Brandy is back after rediscovering herself
The singer discusses releasing her seventh studio album, the responsibility an artist has in society and overcoming adversity
Singer Brandy Norwood’s musical output in the ’90s was unmatched. There’s no denying that the Grammy-winning songstress ushered in a signature sound. The impact of her sound is still woven throughout the R&B landscape. Artists such as Jazmine Sullivan, Jhené Aiko, Solange and more have expressed the influence that the singer had on their evolutions.
B7 is her first full-length release since 2012’s Two Eleven, and the inspiration for this album served as a 15-track confessional with themes of self-love, motherhood, heartbreak and artistic growth. It reflects both her progression as a person and as an artist, and it is a true testament to her resiliency throughout the years. “I’ve evolved. It’s been eight years since my last release, so much has happened since then. I’ve rediscovered myself and different parts of who I am,” she said.
She was reluctant to release new material in the middle of a global pandemic, nationwide protests and racial justice movements. However, music’s healing power can be therapeutic, create a safe space and provide a voice when words fail.
“I was a bit nervous because I recorded this album before the pandemic. So, I struggled with that. Then I thought about how people need music, and it [music] has a way of helping people get through the day, change their moods and can help people escape. That’s what made me feel better about putting this project out. I felt, ‘Well, maybe this is something that I’m supposed to do,’ because people right now need it more than probably ever.”
She went from starring on a sitcom to becoming the first Black singer to be the face of CoverGirl and portraying the first Black Cinderella. The Undefeated spoke with the multifaceted talent about releasing her seventh studio album, the responsibility an artist has in society and overcoming adversity.
This interview has been edited for length and clarity.
What personal attributes are important to sustaining a long career?
You have to love what you do, have passion and purpose. I feel like I’m here for a reason, and I’m better connected to the vessel. It’s not about me. I’ve had people come up to me and say, ‘You saved my life.’ Once you put things into perspective, you can look back and say, ‘Wow. It’s really about being a vessel.’ It’s good to reach as many people as possible, but if you reach two to three people or even one person, you’ve done your job.
It’s been eight years since your last release. What is unique about B7?
I did a lot more writing and more producing on this album. Of course, I had an amazing team behind me, but I’m just different. With life comes change. I’ve been through many ups and downs with love, heartbreak, life in general and raising my daughter.
Your song, “Baby Mama,” featuring Chance the Rapper, was the lead single as an ode to raising your daughter and a larger anthem to all mothers.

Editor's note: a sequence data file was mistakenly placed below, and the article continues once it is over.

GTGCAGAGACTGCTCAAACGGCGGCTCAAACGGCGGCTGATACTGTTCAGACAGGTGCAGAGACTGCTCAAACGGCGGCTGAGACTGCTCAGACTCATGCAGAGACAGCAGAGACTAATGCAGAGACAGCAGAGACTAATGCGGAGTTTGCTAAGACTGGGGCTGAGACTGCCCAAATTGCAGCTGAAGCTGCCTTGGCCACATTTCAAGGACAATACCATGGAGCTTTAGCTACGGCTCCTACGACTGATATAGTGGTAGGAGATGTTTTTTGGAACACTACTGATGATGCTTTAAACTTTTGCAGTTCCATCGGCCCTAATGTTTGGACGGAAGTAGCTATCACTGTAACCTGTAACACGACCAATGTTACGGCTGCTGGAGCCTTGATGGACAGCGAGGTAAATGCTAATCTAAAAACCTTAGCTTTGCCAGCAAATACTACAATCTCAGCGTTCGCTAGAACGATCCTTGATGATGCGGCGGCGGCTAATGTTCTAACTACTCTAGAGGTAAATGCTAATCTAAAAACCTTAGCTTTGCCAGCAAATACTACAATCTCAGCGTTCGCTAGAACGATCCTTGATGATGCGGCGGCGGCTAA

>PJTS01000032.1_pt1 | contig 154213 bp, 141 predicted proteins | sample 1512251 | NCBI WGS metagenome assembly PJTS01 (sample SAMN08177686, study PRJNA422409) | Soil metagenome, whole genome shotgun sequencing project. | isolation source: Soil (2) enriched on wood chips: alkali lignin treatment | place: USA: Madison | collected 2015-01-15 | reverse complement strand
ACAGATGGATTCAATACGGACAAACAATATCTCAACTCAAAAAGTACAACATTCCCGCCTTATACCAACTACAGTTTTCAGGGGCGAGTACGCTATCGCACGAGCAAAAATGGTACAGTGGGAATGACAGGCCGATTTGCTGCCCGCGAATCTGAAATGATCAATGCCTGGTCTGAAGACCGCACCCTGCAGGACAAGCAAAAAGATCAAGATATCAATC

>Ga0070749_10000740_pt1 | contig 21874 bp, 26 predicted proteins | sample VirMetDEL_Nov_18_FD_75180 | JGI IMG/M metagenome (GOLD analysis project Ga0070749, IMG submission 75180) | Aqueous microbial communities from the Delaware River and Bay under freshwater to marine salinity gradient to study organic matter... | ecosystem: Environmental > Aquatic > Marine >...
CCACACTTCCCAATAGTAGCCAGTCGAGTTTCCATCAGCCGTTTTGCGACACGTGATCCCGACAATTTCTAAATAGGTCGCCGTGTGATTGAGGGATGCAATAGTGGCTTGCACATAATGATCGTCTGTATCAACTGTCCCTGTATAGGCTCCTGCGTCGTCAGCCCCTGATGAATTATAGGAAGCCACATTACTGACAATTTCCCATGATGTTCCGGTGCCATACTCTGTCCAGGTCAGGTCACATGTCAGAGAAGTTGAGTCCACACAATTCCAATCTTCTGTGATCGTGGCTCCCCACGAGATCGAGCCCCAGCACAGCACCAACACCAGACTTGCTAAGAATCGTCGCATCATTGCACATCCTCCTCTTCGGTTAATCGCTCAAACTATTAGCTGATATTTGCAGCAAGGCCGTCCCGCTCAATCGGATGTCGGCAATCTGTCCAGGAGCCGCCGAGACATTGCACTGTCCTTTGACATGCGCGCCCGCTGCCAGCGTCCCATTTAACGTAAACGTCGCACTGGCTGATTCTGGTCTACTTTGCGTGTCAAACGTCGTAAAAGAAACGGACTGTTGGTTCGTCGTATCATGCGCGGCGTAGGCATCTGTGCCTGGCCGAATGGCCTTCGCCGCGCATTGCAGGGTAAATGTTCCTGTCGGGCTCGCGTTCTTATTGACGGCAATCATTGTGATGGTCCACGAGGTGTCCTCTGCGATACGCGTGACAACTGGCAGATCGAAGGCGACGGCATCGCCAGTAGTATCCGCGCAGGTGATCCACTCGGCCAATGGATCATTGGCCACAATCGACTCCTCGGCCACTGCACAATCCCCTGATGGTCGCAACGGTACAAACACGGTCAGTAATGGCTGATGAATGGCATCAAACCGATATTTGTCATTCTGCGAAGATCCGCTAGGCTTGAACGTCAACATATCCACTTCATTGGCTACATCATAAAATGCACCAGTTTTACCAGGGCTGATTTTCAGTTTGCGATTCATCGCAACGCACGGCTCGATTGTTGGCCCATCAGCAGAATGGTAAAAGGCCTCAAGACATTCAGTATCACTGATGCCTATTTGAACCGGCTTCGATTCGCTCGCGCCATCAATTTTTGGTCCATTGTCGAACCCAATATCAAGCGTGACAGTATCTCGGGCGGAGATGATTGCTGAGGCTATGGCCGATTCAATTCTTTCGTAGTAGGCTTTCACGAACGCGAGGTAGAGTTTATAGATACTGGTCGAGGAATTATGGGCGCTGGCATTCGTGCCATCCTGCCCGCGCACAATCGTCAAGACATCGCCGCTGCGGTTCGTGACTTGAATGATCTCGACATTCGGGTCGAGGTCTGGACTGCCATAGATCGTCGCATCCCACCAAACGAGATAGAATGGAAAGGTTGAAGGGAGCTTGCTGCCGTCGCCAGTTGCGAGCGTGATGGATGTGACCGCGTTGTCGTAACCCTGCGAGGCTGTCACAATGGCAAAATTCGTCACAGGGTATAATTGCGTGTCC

We don’t do it all by ourselves. That song was a very special song to my unconditional love for my daughter, mothers in general and single moms who don’t really have it as easy. ‘Baby mama’ always comes with a negative connotation, and I tried to change that with this song.
How do you define success?
My definition of success is to be the best version of myself in whatever I do, to give it 100% of everything that I have. That’s all I can control. With this new album, I put everything into it. I put my heart and soul in every lyric, melody and harmony that I could think of, and that’s success to me. But most importantly, making my parents and my daughter proud is also a huge part of my definition of success.
Resilience has been a common theme throughout your life.
I don’t have a choice, because I have to be a shero for me so I can be a shero for her. I have a blessing, and my baby is looking to me to be the shero with my own story.
If your entire life was a song title?
‘Angel in Disguise,’ because my daughter once told me when she was 7: ‘Mom, you’re an angel. We should change your name from Mom to angel.’ I will never forget that.
I now know what an angel in disguise is, and my daughter taught me a true angel can come in many forms.
That song was from the album Never Say Never.
Never Say Never taught me to step outside of my comfort zone as an artist. I was very brave and strong on that album, and that was a time when I was really trying to hone in on my craft. When I met LaShawn Daniels and Rodney Jerkins, they pushed me to try different things with my voice because my voice was changing. I was singing about some of the things that I had been through that really disturbed me, so I wanted to write about it.
Who is someone who inspires you outside of the music industry?
I love Viola Davis. Beyond talent, she’s the epitome of a Black woman, and she embodies everything. She’s real and regal and makes you feel like whatever you have going for yourself is possible. She doesn’t make you feel like [anything is] impossible.
Do you have a responsibility as an artist?
When I make music that’s not authentic to who I am, then I’m not being responsible as an artist.